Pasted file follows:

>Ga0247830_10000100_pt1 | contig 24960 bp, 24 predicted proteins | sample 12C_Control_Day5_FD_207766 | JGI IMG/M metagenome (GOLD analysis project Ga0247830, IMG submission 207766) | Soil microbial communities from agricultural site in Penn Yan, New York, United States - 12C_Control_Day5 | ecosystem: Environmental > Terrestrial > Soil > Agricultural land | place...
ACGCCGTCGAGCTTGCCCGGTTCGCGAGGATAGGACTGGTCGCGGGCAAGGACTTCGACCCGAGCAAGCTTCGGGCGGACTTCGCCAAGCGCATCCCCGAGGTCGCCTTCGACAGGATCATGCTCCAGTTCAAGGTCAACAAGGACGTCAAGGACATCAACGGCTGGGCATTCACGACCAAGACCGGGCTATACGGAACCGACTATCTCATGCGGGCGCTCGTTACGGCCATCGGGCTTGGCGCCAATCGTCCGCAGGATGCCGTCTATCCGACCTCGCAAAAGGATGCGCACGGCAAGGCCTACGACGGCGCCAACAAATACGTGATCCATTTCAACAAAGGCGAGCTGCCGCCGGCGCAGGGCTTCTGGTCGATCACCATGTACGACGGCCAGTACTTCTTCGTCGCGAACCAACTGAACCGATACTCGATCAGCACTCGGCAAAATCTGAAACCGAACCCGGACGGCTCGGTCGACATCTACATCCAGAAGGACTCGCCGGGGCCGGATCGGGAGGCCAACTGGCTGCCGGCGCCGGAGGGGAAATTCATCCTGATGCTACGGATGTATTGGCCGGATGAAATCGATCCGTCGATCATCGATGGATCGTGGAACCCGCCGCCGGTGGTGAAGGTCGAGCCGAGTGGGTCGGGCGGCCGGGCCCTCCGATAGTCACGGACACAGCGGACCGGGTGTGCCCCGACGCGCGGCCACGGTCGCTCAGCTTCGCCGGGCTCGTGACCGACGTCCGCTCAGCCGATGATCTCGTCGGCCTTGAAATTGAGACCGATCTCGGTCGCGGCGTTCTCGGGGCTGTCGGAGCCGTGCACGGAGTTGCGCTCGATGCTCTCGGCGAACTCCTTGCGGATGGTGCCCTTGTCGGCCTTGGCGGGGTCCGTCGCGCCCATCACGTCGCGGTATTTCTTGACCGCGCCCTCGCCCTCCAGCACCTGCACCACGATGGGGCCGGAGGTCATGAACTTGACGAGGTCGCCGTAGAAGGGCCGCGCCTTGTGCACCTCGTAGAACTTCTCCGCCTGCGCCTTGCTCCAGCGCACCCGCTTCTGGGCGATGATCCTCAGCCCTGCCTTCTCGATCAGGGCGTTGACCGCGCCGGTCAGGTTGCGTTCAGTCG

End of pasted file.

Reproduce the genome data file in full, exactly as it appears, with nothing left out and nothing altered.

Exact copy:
>Ga0247830_10000100_pt1 | contig 24960 bp, 24 predicted proteins | sample 12C_Control_Day5_FD_207766 | JGI IMG/M metagenome (GOLD analysis project Ga0247830, IMG submission 207766) | Soil microbial communities from agricultural site in Penn Yan, New York, United States - 12C_Control_Day5 | ecosystem: Environmental > Terrestrial > Soil > Agricultural land | place...
ACGCCGTCGAGCTTGCCCGGTTCGCGAGGATAGGACTGGTCGCGGGCAAGGACTTCGACCCGAGCAAGCTTCGGGCGGACTTCGCCAAGCGCATCCCCGAGGTCGCCTTCGACAGGATCATGCTCCAGTTCAAGGTCAACAAGGACGTCAAGGACATCAACGGCTGGGCATTCACGACCAAGACCGGGCTATACGGAACCGACTATCTCATGCGGGCGCTCGTTACGGCCATCGGGCTTGGCGCCAATCGTCCGCAGGATGCCGTCTATCCGACCTCGCAAAAGGATGCGCACGGCAAGGCCTACGACGGCGCCAACAAATACGTGATCCATTTCAACAAAGGCGAGCTGCCGCCGGCGCAGGGCTTCTGGTCGATCACCATGTACGACGGCCAGTACTTCTTCGTCGCGAACCAACTGAACCGATACTCGATCAGCACTCGGCAAAATCTGAAACCGAACCCGGACGGCTCGGTCGACATCTACATCCAGAAGGACTCGCCGGGGCCGGATCGGGAGGCCAACTGGCTGCCGGCGCCGGAGGGGAAATTCATCCTGATGCTACGGATGTATTGGCCGGATGAAATCGATCCGTCGATCATCGATGGATCGTGGAACCCGCCGCCGGTGGTGAAGGTCGAGCCGAGTGGGTCGGGCGGCCGGGCCCTCCGATAGTCACGGACACAGCGGACCGGGTGTGCCCCGACGCGCGGCCACGGTCGCTCAGCTTCGCCGGGCTCGTGACCGACGTCCGCTCAGCCGATGATCTCGTCGGCCTTGAAATTGAGACCGATCTCGGTCGCGGCGTTCTCGGGGCTGTCGGAGCCGTGCACGGAGTTGCGCTCGATGCTCTCGGCGAACTCCTTGCGGATGGTGCCCTTGTCGGCCTTGGCGGGGTCCGTCGCGCCCATCACGTCGCGGTATTTCTTGACCGCGCCCTCGCCCTCCAGCACCTGCACCACGATGGGGCCGGAGGTCATGAACTTGACGAGGTCGCCGTAGAAGGGCCGCGCCTTGTGCACCTCGTAGAACTTCTCCGCCTGCGCCTTGCTCCAGCGCACCCGCTTCTGGGCGATGATCCTCAGCCCTGCCTTCTCGATCAGGGCGTTGACCGCGCCGGTCAGGTTGCGTTCAGTCG